But guns are involved here in some manner, right? His general point about cultural issues is valid but by refusing to talk about guns themselves he loses the plot. Yes, it is a culture problem. But no, the main element in that culture problem is not something like a gory video game. I’ll put this in caps here to make this clear: We Have a Gun Culture Problem. The argument “it’s not a gun problem” is the go-to rebuttal. The gun is inanimate. The gun has been with us for many years. Gun are part of our American identity. Guns need to be out there so that guns can be in the hands of the good guys.

Yes to all of that. But here is what his behavioral counter argument is missing: We Have a Gun Culture Problem.

To discuss the cultural issues mentioned above while keeping guns in some bubble of isolation is comforting if you own guns and if your worry is that they will be taken away. But it is also being willfully blind to what America is. We are a gun loving nation. All of the other things including these horrific killings draw their power this basic fact.

We sanction guns. We glorify guns. We worship guns. We fetishize guns.

We allow this pervasive and unquestioned identification with gun culture to win the day. In the face of an apparent pattern of killings in schools, instead of looking at the elements of this pattern; with the same type of weapon, by someone who forms an identity and sense of power through gun culture, because of a lack of community outreach that recognizes inordinate gun fascination, or because he can easily obtain the gun he shouldn’t have due to lack of uniform regulation, we shift the focus away. We minimize the part that guns themselves play in this pattern and compartmentalize them. We say: “It’s not a gun problem.”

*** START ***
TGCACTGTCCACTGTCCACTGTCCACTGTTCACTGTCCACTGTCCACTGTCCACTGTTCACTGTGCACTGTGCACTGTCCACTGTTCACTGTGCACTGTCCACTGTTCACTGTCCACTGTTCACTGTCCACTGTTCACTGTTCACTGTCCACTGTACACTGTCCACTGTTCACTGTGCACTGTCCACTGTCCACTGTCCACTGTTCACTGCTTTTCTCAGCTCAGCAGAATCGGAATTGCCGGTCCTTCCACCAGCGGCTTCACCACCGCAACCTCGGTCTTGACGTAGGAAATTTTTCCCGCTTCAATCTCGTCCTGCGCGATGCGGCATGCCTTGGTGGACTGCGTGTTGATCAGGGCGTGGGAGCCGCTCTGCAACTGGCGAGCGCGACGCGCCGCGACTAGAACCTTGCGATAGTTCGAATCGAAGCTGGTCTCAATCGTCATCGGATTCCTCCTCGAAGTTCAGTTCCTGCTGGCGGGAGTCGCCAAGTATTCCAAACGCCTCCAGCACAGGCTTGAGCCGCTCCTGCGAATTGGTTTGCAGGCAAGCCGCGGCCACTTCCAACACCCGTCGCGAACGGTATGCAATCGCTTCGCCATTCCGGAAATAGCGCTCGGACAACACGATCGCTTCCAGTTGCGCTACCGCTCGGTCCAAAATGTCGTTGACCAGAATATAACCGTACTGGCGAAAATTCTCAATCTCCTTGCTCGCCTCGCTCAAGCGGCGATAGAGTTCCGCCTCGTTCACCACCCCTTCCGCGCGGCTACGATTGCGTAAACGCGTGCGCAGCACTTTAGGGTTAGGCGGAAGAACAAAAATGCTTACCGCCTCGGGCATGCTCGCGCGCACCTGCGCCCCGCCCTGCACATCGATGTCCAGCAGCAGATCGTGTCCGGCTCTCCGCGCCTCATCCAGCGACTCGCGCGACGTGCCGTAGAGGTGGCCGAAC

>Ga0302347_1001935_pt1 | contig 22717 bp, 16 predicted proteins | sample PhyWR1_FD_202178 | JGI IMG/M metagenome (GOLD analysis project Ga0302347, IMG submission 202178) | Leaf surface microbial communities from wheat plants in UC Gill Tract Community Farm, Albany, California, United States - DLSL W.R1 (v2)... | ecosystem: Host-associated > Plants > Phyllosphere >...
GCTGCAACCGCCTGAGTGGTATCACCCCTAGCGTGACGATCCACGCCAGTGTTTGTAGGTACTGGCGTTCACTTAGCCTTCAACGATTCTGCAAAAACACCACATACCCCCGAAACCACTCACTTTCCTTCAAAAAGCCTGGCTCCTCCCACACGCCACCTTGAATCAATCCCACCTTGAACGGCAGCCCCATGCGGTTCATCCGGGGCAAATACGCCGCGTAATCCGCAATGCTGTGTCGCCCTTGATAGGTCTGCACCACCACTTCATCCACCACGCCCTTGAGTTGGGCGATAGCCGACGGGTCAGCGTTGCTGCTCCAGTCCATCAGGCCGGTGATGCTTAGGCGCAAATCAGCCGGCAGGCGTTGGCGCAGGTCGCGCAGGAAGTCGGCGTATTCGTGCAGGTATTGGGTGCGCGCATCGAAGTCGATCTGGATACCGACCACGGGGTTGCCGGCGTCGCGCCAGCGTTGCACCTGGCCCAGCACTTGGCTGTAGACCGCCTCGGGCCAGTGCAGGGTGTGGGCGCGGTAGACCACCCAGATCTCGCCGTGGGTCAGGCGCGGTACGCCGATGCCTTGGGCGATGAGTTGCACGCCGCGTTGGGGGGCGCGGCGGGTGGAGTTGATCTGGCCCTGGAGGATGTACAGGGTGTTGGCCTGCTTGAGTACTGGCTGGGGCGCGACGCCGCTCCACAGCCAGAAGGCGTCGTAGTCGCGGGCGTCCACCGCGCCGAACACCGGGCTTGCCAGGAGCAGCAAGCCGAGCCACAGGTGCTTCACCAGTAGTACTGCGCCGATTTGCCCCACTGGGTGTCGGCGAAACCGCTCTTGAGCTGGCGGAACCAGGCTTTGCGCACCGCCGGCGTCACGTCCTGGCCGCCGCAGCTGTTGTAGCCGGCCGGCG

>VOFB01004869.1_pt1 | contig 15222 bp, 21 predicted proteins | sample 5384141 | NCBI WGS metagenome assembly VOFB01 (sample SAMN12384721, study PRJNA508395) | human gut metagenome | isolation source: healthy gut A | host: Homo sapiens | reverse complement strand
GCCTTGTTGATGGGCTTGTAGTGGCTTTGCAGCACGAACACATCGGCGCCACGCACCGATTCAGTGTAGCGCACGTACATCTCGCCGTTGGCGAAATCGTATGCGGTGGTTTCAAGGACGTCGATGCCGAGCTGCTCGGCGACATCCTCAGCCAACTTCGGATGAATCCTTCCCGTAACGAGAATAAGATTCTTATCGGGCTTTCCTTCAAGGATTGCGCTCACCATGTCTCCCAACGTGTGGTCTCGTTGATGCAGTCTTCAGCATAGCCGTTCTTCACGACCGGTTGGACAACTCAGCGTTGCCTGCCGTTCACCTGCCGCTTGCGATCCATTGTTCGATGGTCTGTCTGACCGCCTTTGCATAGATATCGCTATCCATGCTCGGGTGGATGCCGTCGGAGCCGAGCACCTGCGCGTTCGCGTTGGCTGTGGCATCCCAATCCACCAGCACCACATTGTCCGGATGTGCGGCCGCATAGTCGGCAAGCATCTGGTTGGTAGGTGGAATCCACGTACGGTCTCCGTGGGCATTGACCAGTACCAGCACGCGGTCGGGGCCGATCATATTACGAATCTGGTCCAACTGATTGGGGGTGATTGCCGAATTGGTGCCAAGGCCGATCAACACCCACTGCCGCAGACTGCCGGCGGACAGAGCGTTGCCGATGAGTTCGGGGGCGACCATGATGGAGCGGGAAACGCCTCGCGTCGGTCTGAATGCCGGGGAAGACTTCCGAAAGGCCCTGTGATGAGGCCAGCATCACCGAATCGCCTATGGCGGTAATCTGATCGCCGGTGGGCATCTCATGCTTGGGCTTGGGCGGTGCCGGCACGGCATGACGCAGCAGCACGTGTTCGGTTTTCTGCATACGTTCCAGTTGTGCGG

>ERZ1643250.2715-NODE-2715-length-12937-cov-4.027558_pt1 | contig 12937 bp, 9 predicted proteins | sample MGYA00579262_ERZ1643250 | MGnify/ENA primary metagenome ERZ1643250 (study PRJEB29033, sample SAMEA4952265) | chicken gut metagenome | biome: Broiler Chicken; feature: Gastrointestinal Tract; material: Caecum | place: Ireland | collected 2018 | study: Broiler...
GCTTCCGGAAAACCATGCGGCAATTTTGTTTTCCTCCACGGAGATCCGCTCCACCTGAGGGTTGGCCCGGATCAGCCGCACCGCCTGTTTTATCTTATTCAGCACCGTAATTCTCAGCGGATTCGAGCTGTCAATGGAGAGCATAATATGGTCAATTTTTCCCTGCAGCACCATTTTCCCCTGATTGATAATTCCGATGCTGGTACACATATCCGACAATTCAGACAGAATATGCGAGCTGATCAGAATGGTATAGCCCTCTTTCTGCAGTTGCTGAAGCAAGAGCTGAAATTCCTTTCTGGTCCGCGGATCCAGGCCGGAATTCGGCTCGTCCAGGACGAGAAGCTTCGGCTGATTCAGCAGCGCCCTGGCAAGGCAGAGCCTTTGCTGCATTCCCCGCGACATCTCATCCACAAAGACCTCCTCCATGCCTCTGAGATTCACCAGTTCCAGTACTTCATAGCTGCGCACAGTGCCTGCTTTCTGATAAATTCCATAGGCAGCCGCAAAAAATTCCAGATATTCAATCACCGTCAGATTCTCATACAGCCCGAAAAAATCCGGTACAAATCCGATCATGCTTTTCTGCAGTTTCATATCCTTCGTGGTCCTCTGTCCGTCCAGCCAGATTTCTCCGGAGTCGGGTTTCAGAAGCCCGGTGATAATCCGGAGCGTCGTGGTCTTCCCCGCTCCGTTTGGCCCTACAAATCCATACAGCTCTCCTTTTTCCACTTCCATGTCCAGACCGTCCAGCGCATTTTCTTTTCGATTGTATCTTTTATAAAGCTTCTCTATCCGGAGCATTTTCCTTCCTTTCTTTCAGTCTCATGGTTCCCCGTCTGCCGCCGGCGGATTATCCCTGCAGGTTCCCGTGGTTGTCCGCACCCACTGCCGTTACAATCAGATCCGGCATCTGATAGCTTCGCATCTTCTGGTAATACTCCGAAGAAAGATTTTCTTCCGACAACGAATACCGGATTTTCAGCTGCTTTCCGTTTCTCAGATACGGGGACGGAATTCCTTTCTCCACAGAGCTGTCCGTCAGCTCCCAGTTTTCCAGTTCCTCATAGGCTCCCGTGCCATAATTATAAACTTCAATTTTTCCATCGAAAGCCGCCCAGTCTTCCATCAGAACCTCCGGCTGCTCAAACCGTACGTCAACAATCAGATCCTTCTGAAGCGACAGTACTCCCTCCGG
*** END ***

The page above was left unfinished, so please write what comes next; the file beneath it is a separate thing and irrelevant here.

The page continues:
As if any aberrant behavior was not bound up with either objects or other living beings. If you have a drinking problem and you say “it’s not the liquor” you have hit on a corner of the truth without exercising true comprehension of the entire dynamic. Let’s try a general equation: Object + Person = Problem. We don’t say “it’s not a liquor problem” to the alcoholic. We tell them that they have a disease and part of the cure is keeping liquor away from their lips. It’s liquor and them, To say it’s not a gun problem is to ignore the entire dynamic. In the case of a would-be criminal it is: Gun + Person = Problem.

The “Person” part of this equation is where all this discussion of societal and family dynamics plays a part. I am not arguing against any of that. By all means, limit exposure to violent media in young people, work to support healthy family and community life, look out for each other, be aware of who is being bullied or ostracized.

But next, let’s take another look at how a love of guns that sometimes resembles a sublimated sexual obsession works in this way to damage society. And not just among criminals but also in the law abiding gun community. How can we allow easy access to guns to the frustrated, isolated, and powerless among us by making an argument that guns should be universally accessible? Because of our blithe attitude towards gun culture, we give our tacit permission to use guns to solve these problems. Our love of guns and our lack of control with this obsession sends the wrong message: “We don’t care, so why should you?” Our blindness to this simple fact leads to tragedy. And it leads inevitably to doubling down with the following logic; when a problem of gun violence inevitably occurs, throw more guns at it (e.g.: arming teachers).

We have reached the insanity of a gun culture without limits. The way to demonstrate that we as a nation can control this problem is to actually exercise control. Over ourselves and over guns.

Until we look deeply into our individual souls, and our soul as a nation, and begin to see gun culture as a pathology (and yes, it is about guns too), one that needs to be examined and rationalized and tamed, we will move along into a future unchanged.

Bless those high school kids. They are guiding us to a new future.